It is recommended that you get at least 30 minutes of exercise every day – or 150 minutes a week To stay healthy. But 30 minutes account for only 2% of the day. And many of us spend most of the rest of our time sitting.
Research shows that sitting can be harmful to our health in many ways – some even indicate that it is just as bad for us. Smoking. And the Our new study It revealed that 30 minutes of daily exercise is not enough to overcome the health risks of sitting for long periods. But we also revealed that with the right balance of time spent exercising and movement, it may be possible to counteract the negatives of sitting.
We combined data from six different studies from the United Kingdom, the United States and Sweden, looking at a total of more than 130,000 adults. Each study used a physical activity monitor (such as Fitbit) to measure a person’s movements and sitting time throughout the day. Each study then followed the participants for four to 14 years to track whether any of the participants died.
As expected, we found that 30 minutes of daily exercise reduced the risk of early death by up to 80% for those who also spend less than seven hours per day sitting. But it didn’t have the same effect for people who spent between 11 and 12 hours a day sitting. In other words, it’s not as simple as checking the workout box in the to-do list. A healthy lifestyle requires more than 30 minutes of exercise if you spend a lot of time sitting.
For those who sit a lot, 30 minutes of daily exercise will only reduce the risk of early death by 30% if combined with four to five hours of light movement per day (such as shopping, cooking, or working in the yard) – less than 11 total hours spent sitting. We can think of this combination of light activity, exercise and sitting as a “cocktail.” And when it comes to living an active lifestyle, there are different recipes that you can choose to reap the same benefits.
For example, one person can exercise daily for 30 minutes, and move around throughout the day for about six hours doing activities such as housework or walking to work, but spend about ten hours a day sitting. They will have the same risk of death as someone who exercises 55 minutes a day, moves all day for about four hours, and sits for about 11 hours. In other words, different combinations of exercise and movement can be used to offset the damage caused by sitting.
Our findings provide new insights into what constitutes a healthy and active lifestyle. For decades, scientists have studied the health benefits of exercise – but this research has largely ignored the fact that the way you spend the rest of the day also matters. Instead of recommending that everyone strive to achieve 30 minutes of daily exercise, our results show that physical activity recommendations could be more personalized. People can adopt a mixture of the activity that suits them best.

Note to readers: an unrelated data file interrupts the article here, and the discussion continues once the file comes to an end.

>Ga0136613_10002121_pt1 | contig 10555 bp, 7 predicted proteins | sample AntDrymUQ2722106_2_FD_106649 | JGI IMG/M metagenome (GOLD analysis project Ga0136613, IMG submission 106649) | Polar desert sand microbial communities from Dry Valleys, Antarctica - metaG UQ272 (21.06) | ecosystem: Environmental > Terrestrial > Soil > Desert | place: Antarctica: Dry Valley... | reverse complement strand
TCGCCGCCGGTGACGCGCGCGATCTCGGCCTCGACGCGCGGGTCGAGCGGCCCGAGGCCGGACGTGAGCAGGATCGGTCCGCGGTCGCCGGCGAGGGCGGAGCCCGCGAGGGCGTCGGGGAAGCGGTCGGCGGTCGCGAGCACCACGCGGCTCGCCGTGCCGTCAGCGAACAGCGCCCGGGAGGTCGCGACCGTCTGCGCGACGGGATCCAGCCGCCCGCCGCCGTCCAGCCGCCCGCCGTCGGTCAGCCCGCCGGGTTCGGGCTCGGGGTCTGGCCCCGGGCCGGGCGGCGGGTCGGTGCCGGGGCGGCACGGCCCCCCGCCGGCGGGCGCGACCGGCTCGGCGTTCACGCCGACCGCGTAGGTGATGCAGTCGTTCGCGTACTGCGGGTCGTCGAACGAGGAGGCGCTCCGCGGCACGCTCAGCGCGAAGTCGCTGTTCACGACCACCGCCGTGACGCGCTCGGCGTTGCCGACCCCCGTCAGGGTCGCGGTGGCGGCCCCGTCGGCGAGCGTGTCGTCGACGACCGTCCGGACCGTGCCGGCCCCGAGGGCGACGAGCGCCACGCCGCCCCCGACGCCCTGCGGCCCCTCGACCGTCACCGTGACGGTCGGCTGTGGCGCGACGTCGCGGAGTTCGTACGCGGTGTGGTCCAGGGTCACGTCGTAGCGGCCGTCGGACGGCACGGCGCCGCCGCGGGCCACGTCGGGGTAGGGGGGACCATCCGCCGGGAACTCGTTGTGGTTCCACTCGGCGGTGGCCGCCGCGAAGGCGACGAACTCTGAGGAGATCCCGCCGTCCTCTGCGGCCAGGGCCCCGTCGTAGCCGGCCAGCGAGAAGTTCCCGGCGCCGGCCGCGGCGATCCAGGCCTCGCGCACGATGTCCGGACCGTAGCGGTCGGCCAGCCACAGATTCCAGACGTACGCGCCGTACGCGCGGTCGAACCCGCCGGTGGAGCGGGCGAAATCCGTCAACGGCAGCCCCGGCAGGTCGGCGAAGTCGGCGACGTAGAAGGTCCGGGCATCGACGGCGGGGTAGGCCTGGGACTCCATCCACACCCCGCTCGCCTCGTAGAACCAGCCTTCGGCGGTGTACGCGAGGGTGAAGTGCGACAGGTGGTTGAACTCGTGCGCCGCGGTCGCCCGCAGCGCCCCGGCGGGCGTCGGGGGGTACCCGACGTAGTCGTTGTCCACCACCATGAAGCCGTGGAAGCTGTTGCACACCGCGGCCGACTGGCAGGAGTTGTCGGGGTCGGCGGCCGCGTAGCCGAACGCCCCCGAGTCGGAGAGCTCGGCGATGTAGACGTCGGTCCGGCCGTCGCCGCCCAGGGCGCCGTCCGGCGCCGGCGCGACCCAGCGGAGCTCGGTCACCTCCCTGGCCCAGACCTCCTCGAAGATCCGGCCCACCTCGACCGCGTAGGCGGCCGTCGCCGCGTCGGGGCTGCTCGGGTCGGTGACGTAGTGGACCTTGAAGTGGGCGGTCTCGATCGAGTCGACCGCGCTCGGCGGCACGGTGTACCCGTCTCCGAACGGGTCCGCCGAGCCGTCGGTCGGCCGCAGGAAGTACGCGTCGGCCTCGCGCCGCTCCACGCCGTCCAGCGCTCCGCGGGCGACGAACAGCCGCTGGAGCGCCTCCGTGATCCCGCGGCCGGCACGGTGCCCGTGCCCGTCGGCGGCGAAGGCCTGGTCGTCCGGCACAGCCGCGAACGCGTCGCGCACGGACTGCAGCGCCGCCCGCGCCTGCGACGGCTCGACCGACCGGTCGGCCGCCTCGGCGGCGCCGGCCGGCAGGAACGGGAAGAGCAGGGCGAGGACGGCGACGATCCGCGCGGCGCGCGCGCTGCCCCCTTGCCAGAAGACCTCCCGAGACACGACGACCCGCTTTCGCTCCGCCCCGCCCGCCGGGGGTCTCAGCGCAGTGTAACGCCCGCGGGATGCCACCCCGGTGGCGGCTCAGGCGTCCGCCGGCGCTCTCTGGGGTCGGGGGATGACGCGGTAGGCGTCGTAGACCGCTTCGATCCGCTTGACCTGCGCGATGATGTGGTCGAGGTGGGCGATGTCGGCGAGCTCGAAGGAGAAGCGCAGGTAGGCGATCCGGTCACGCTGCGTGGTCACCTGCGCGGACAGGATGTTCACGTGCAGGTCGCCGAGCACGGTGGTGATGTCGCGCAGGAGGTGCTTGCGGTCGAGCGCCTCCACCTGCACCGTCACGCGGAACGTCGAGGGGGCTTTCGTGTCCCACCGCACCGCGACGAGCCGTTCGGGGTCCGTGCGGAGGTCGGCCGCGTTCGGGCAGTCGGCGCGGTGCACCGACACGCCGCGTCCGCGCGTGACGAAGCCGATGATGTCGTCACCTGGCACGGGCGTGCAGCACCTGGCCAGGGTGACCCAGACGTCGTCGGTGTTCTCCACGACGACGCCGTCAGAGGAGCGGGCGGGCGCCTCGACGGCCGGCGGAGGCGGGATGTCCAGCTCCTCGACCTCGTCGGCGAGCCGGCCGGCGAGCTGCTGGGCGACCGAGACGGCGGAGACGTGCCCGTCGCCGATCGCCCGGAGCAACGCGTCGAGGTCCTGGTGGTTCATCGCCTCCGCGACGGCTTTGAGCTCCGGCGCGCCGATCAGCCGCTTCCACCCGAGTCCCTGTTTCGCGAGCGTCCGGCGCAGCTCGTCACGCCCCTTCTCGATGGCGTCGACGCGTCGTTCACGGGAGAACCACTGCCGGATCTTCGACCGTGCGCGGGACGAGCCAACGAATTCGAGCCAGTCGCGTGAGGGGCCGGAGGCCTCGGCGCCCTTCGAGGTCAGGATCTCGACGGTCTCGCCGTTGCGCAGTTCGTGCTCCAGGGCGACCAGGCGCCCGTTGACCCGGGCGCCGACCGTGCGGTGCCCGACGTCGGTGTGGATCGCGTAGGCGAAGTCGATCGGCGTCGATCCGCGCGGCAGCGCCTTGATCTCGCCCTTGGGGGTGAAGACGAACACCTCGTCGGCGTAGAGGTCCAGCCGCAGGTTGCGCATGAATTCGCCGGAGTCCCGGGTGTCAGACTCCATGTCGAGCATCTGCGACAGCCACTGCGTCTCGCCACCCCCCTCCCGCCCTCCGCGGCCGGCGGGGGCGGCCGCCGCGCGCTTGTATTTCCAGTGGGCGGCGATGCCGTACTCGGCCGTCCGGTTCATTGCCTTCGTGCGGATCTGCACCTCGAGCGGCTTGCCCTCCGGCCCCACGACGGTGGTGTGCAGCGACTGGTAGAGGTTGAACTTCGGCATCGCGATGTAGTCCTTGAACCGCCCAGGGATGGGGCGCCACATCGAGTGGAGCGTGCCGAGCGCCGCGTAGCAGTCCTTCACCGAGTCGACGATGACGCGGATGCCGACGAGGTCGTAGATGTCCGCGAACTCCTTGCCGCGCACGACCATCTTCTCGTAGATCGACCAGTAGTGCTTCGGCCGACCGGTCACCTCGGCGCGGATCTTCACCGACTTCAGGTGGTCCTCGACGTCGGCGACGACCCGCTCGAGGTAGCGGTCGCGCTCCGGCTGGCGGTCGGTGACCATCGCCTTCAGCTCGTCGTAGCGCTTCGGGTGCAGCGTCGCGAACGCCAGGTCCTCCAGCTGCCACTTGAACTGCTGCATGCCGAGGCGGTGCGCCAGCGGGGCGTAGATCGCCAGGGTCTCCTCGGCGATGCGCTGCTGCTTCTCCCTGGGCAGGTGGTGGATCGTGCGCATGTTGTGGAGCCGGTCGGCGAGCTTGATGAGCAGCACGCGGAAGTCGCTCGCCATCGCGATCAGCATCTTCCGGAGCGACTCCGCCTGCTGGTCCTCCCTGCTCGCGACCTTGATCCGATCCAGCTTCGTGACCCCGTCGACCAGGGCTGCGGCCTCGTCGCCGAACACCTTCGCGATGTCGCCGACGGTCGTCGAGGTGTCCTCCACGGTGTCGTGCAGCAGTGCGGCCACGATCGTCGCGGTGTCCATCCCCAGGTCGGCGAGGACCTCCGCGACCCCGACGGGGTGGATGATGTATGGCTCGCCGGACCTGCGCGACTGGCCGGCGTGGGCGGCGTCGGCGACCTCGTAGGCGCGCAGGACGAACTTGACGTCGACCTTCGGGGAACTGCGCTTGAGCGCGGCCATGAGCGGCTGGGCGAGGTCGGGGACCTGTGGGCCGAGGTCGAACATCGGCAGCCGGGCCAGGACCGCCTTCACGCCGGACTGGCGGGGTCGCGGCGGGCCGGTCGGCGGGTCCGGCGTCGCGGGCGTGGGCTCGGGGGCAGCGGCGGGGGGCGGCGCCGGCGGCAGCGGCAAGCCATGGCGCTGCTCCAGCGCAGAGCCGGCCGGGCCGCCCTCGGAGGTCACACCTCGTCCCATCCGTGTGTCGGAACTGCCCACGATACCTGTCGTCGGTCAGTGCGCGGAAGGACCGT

For many of us, our jobs require us to sit for eight or more hours a day. But when you get home, exercising for one hour and doing light activities for a few hours in the evening (such as housework or yard work) can have health benefits. If you are a stay-at-home parent and you are usually too busy to go to the gym, commuting all day while doing basic tasks (like playing with the kids or throwing away groceries) can improve your health as well.
The caveat, however, is that our study found that six minutes of light activity was equivalent to one minute of moderate to vigorous exercise. So you will need to do 3 hours of light activity to achieve the same benefit as 30 minutes of exercise.
While our study adds important new insights into the ideal balance of movement, we are missing one element: sleep. It’s unclear if the health benefits of exercise and movement are the same if you don’t get enough sleep. Additionally, key questions about how you spend your day – such as whether you should get up 30 minutes before exercising – still need to be studied.
Ultimately, our findings show that a healthy and active lifestyle is more than just exercising for 30 minutes, and that there are many different ways to achieve better health and longevity. While exercise still provides the best “bang for your effort” in terms of the amount of time required, our results are still good news for people who may not have the time, ability, or desire to exercise. The path to an active lifestyle is much more accessible and achievable than we thought – and not just for gym users.
Sebastian ChastainProfessor of Dynamics of Health Behavior of Individuals, Places and Systems, Glasgow Caledonian University And the Keith DiazAssistant Professor of Behavioral Medicine, Columbia University Medical Center
Top image: The more you sit, the more movement you need. Bazaa / Shutterstock production